Seven companiesCasio, Hitachi, Kyocera, Sanyo, Sharp, Sony Ericsson and Toshibawill supply the 12 models.
"We aim at high sound quality that surpasses portable audio players," said Masahiro Inoue, associate senior vice president in charge of KDDI's Service & Product Planning Division.
Meanwhile, KDDI's Mobile Number Portability system, slated for introduction Oct. 24, will let users keep the same telephone number when they switch carriers.
KDDI started a music download service in November 2004 based on a CDMA 1x WIN connection at 24 Mbits/second. Most of KDDI's "au" handsets can also carry audio ripped from CDs on PCs.
"Many people have grown accustomed to using the au phones to listen to music. Our next step is to provide higher sound quality," said Inoue.
Toward that end, partner Yamaha Corp. developed a sound generator chip that integrates the DiMagic Bandwidth Extender (DBEX) function from DiMagic, a Tokyo venture company specializing in virtual 3-D sound processing. DBEX restores the high-frequency range and the minute elements in the midrange that are lost when the original sound is compressed.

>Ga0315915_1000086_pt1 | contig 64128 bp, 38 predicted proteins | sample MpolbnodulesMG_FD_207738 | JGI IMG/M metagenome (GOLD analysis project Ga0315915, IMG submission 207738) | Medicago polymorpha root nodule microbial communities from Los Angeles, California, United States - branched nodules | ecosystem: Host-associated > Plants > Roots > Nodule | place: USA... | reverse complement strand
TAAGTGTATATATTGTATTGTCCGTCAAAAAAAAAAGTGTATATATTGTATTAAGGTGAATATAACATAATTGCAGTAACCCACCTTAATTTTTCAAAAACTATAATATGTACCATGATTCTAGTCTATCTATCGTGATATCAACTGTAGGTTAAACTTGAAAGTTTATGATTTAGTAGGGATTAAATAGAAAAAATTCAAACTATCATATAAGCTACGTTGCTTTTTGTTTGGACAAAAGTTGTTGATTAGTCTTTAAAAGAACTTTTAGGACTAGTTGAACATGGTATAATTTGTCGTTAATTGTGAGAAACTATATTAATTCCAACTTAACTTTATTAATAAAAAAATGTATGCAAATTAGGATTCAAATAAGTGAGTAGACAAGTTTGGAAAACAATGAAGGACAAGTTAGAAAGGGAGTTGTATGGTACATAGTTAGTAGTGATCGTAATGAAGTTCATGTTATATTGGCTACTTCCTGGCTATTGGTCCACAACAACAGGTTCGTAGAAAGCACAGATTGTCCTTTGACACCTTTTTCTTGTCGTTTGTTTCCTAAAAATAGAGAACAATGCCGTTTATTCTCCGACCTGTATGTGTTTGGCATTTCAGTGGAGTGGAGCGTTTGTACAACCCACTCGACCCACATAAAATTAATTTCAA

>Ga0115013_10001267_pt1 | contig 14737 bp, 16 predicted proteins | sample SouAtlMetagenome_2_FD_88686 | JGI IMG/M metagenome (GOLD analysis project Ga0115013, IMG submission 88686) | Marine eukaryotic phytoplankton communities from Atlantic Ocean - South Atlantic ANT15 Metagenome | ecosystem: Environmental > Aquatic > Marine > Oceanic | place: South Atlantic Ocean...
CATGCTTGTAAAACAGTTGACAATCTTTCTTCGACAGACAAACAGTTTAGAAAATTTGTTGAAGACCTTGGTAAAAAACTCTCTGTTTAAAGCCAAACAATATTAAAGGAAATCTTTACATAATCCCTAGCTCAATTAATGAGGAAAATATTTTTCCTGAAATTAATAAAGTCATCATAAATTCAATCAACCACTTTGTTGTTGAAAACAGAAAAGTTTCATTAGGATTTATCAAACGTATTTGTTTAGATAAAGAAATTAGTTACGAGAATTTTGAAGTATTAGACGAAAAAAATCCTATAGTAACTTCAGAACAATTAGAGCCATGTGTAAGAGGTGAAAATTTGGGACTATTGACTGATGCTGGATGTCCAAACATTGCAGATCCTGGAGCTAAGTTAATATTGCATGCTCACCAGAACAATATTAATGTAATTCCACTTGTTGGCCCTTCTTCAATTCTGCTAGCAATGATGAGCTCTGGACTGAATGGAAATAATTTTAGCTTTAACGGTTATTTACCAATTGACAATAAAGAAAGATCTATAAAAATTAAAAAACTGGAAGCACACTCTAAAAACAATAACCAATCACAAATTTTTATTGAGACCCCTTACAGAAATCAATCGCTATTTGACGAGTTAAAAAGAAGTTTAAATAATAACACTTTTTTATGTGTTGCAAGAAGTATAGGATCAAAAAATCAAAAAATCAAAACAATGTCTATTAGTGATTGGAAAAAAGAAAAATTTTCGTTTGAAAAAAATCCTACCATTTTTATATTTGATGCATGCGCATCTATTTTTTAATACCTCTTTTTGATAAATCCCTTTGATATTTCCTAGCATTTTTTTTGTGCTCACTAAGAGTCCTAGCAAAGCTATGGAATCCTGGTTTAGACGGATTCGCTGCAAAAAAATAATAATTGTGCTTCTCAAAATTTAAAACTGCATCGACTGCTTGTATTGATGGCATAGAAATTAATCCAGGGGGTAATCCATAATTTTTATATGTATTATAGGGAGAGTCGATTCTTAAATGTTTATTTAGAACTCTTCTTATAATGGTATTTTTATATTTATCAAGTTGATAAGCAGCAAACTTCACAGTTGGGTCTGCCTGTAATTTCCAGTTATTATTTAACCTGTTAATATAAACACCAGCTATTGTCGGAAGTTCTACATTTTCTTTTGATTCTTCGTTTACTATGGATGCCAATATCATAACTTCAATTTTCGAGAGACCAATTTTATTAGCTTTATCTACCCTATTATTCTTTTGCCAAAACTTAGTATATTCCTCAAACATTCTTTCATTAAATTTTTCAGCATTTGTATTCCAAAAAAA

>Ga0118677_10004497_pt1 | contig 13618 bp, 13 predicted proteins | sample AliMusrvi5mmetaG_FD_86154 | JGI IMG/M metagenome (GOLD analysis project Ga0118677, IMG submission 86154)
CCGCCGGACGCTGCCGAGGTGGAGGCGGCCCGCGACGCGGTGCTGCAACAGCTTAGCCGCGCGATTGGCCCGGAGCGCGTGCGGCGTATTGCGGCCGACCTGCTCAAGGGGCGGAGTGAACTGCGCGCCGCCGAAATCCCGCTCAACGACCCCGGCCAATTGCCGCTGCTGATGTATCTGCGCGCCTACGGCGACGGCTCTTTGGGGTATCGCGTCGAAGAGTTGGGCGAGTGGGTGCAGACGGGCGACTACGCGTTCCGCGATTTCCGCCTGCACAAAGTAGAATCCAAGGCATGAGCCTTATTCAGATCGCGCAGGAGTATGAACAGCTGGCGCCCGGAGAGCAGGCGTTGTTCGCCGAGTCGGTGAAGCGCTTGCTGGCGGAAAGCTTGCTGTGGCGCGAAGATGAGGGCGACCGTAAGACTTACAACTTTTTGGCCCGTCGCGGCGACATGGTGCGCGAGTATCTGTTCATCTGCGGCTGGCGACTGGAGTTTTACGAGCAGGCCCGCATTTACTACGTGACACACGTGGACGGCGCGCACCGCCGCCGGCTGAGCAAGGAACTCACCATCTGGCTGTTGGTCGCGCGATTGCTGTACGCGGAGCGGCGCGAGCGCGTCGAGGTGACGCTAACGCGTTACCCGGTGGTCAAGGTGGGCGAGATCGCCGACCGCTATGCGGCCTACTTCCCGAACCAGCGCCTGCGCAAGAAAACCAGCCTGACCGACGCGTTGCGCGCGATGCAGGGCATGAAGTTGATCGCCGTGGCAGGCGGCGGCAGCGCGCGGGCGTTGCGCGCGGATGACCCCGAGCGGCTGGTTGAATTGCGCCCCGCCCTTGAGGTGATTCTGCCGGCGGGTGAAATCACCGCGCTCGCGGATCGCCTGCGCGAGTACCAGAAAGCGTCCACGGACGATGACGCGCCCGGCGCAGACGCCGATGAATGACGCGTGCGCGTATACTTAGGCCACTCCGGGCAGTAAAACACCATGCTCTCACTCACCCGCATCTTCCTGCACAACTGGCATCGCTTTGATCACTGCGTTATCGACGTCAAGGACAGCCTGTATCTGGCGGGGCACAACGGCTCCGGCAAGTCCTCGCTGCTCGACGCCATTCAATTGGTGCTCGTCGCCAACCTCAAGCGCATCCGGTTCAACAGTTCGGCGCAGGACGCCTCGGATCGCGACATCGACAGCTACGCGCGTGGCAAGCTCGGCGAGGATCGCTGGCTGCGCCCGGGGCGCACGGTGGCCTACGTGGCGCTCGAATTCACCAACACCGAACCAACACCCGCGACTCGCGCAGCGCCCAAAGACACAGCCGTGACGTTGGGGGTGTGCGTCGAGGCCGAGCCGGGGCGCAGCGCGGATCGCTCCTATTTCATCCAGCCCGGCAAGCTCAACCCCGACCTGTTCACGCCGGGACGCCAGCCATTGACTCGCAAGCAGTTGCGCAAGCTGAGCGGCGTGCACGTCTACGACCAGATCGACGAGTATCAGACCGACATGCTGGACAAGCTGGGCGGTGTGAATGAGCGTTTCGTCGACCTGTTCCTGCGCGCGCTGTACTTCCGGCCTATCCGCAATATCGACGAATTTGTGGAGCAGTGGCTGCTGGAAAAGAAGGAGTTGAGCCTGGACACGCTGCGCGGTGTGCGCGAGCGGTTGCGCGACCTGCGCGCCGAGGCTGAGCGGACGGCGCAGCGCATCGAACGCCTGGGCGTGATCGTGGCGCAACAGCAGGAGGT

Yamaha supplied the chip and collaborated with KDDI in tuning the acoustic performance of the handsets, from the sound generator to the speaker and earphones. Yamaha intends to offer the sound generator chip, whose specifications are yet disclosed, to other mobile-phone handset makers.
KDDI expects its Mobile Number Portability system to alter the market share distribution in Japan's mobile-phone market. The current leader is NTT Docomo, with a 53 percent share, or 51.9 million subscribers. KDDI follows with 23.9 million subscriptions, or a 24 percent market share, and is betting on the introductions to boost its share to 30 million subscribers.